‘Half Ghost’ Is the Closing Chapter in Mexican Goth Queen Dani Shivers’ Horror Trilogy

Lead Photo: Photo courtesy of Cranes Records
Photo courtesy of Cranes Records

As the crisp autumn winds begin to blow once more, the giddiness ahead of Halloween is becoming palpable. Who better to usher in the season of excessive candy consumption and spooky stories than Dani Shivers, the Mexican singer-songwriter who has been delighting fans with eerie Casio-driven fantasies of ghosts and witches for the better part of a decade. Tijuana’s queen of goth just unveiled Half-Ghost, a brand new album completing her epic trilogy of horror, which follows a series of supernatural encounters into the unknown depths of the afterlife.

Dani Shivers is the brainchild of You Schaffner, a prolific Tijuana artist who created an alter ego as a means of telling fantastical stories unbound by genre or the more mundane aspects of her personal life. Known for her work as Dani Shivers and as a founding member of lo-fi post-punk trio Ibi Ego, Schaffner has become a beloved cult figure of Mexico’s goth underground. Her raw and irreverent debut – 2012’s Jinx – was loaded with electroclash-flavored bangers such as “Up!” and “Vampire,” while her 2015 follow-up Syzygy took a moodier turn, more intent on creating tense and unsettling atmospheres. Half Ghost is the final piece of the puzzle, wrapping the immersive three-album story arc in unexpectedly metaphysical ways.

Speaking with Remezcla over the phone, Schaffner says that while the music is open to interpretation, she had a pretty clear vision of how the story would flow from the onset. “Jinx was the first chapter,” she explains, “and it chronicles Dani Shivers’ adventures with an array of supernatural characters that include witches and vampires. The album closes with a song called “The End,” as if the character has died, and is later followed by Syzygy, which means ‘being in between worlds.’ The idea was to leave things unresolved, unclear whether she was here or there. Now, Half Ghost is about reaching a higher plane, when Dani is already in the beyond, which is why many of the songs were made with synthesizers that give the album a spacey feeling.”

Photo courtesy of Cranes Records

Early Dani Shivers releases are characterized by Schaffner’s use of musical toys and vintage Casio synths, which set her apart from other DIY contemporaries with a creepy and cacophonous signature sound. In the case of Half Ghost, much of the recording process took place in 2015 while Schaffner attended the Red Bull Music Academy in Montreal, granting her access to top of the line studio equipment. The album’s gauzy production draws from the concept of ether, the philosophical essence of the universe as an intangible yet all encompassing substance. Tracks “Young and Beautiful” and “Love Is A Vampire” are built on a sense of drifting – the latter embracing quiet oblivion as Shivers repeatedly chants “I’m not afraid.”

In a way, the existential impermanence of Half Ghost is a metaphor for Schaffner’s own life around the time it was conceived, as she bounced between Tijuana, Mexico City, Mexicali and Los Angeles over the course of a few short years. Even in a track like “Ghost In You,” which can easily be enjoyed as a straightforward heartbreak ballad, the opening lyric “My heart is all open / it is all over” can be read as an artist frustrated with a scattered, rootless existence.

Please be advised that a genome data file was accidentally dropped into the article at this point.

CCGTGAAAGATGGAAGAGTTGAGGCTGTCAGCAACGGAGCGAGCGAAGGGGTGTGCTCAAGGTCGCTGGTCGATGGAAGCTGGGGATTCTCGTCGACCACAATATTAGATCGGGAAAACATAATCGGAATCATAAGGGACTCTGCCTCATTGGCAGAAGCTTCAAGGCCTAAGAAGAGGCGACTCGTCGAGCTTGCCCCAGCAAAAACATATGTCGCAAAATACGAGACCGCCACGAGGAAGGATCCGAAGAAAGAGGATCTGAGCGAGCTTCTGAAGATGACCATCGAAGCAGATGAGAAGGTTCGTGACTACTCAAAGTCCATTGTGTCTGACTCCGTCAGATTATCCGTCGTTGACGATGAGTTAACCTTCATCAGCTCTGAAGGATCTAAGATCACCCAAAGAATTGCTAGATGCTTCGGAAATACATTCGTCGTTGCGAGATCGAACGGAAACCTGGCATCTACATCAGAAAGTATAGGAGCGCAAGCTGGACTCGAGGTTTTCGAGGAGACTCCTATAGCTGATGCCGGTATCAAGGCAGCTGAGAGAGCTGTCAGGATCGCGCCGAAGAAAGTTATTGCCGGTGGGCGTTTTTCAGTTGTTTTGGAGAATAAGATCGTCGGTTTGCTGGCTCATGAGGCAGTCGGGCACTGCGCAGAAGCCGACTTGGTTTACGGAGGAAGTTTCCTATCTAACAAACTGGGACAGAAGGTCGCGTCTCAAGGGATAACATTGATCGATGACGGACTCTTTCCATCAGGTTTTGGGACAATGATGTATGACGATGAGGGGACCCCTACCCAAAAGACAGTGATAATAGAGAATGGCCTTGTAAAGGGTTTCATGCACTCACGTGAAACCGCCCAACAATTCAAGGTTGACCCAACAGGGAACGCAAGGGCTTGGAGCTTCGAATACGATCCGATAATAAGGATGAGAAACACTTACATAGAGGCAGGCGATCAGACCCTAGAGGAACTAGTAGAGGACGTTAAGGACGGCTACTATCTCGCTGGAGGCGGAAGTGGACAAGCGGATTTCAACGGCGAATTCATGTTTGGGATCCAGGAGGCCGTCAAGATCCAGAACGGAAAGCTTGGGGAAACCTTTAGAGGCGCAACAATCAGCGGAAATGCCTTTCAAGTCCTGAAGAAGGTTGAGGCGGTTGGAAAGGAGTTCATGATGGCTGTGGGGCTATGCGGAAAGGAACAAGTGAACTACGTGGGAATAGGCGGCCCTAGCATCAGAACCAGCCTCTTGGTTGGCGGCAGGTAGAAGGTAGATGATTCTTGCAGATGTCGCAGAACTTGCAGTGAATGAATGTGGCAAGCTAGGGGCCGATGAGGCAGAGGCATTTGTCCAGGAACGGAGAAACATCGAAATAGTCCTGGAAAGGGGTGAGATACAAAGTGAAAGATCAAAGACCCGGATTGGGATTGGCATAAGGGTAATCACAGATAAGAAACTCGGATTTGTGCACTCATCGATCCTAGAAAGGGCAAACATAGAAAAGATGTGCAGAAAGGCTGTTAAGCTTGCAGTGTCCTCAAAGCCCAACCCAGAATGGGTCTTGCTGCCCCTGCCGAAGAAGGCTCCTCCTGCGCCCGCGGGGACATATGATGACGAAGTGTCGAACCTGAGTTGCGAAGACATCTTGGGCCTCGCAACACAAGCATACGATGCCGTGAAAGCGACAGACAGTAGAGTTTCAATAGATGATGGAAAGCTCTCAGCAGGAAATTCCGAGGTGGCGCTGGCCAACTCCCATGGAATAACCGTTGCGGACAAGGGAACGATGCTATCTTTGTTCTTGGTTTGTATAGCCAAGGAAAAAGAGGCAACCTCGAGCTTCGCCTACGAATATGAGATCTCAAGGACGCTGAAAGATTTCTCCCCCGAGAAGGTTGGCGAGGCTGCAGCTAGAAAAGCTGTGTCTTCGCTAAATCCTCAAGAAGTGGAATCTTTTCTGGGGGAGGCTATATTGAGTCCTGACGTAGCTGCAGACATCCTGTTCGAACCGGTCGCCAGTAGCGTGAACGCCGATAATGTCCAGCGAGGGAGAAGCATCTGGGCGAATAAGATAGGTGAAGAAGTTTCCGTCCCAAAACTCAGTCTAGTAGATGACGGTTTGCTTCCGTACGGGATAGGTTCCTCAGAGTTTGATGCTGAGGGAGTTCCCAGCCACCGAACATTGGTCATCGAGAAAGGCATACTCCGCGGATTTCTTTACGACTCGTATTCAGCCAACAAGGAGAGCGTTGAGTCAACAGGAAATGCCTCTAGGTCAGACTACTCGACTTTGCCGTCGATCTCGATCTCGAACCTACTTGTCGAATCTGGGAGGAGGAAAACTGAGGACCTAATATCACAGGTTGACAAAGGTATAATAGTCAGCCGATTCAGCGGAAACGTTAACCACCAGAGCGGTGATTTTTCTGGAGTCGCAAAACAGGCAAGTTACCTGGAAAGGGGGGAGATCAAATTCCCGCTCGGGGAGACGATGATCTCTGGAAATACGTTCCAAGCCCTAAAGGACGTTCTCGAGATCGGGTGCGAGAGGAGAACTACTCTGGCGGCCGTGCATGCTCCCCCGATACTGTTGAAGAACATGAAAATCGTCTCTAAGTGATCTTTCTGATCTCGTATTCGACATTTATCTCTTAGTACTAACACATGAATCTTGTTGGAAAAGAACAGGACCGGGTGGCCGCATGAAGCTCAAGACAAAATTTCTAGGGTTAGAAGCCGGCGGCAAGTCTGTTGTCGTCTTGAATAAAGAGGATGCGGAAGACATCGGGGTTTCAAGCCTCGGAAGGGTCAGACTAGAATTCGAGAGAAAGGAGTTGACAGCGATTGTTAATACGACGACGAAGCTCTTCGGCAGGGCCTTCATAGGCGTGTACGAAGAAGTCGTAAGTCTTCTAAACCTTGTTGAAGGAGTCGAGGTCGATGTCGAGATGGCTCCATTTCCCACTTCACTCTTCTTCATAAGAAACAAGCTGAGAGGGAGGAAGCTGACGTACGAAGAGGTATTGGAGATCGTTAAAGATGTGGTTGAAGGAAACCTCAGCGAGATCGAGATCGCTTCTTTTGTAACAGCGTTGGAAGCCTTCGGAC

“I’m attracted to stories that don’t follow traditional song structures,” reflects Schaffner. “I feel like songs are a medium to project my influences, which in many cases come from cinema.”

Photo courtesy of Cranes Records

Horror films were a fixture of Schaffner’s upbringing, citing Carlos Enrique Taboada’s “Hasta El Viento Tiene Miedo” and “Más Negro Que La Noche,” works by French director Jean Rollin and other classics of 1960s and 1970s cinema as favorites within her family. In fact, Schaffner attended film school when she was 21, and has directed most of her music videos – all of which carry distinct influences from the horror genre ranging from costuming to found-footage style cinematography. Her video for recent single “Enfermos Mentales” even splices together grainy shots of Dani Shivers at home with clips of Dario Argento’s 1985 film “Phenomena.”

Released via French imprint Cranes Records and mixed by Marin Esteban, Half Ghost will receive a limited edition vinyl pressing that includes a holographic mirror installation attached to the center of the record. According to Schaffner, while the album closes a long-running narrative trilogy, it will also be her final English album. “About a year ago, I wasn’t sure what would come next,” she says. “I thought this would be the last Dani Shivers record all together, but I started writing a lot of songs in Spanish and even released an EP called Una Secta Basada En Tí. Actually, I’m already working on a sequel called Hereje.”

Much of this new material is already available on Bandcamp, the main platform on which Schaffner distributes her music, and she describes this era of Dani Shivers as one that will be anchored in self-sufficiency. One of the clearest examples is “JJ76,” her favorite track off Half Ghost, which was written, performed and produced entirely by her. At this point, creative control is the name of the game for Schaffner and as she sums up, “I think from here on out it’ll be just me.”

Half Ghost is available now on Bandcamp.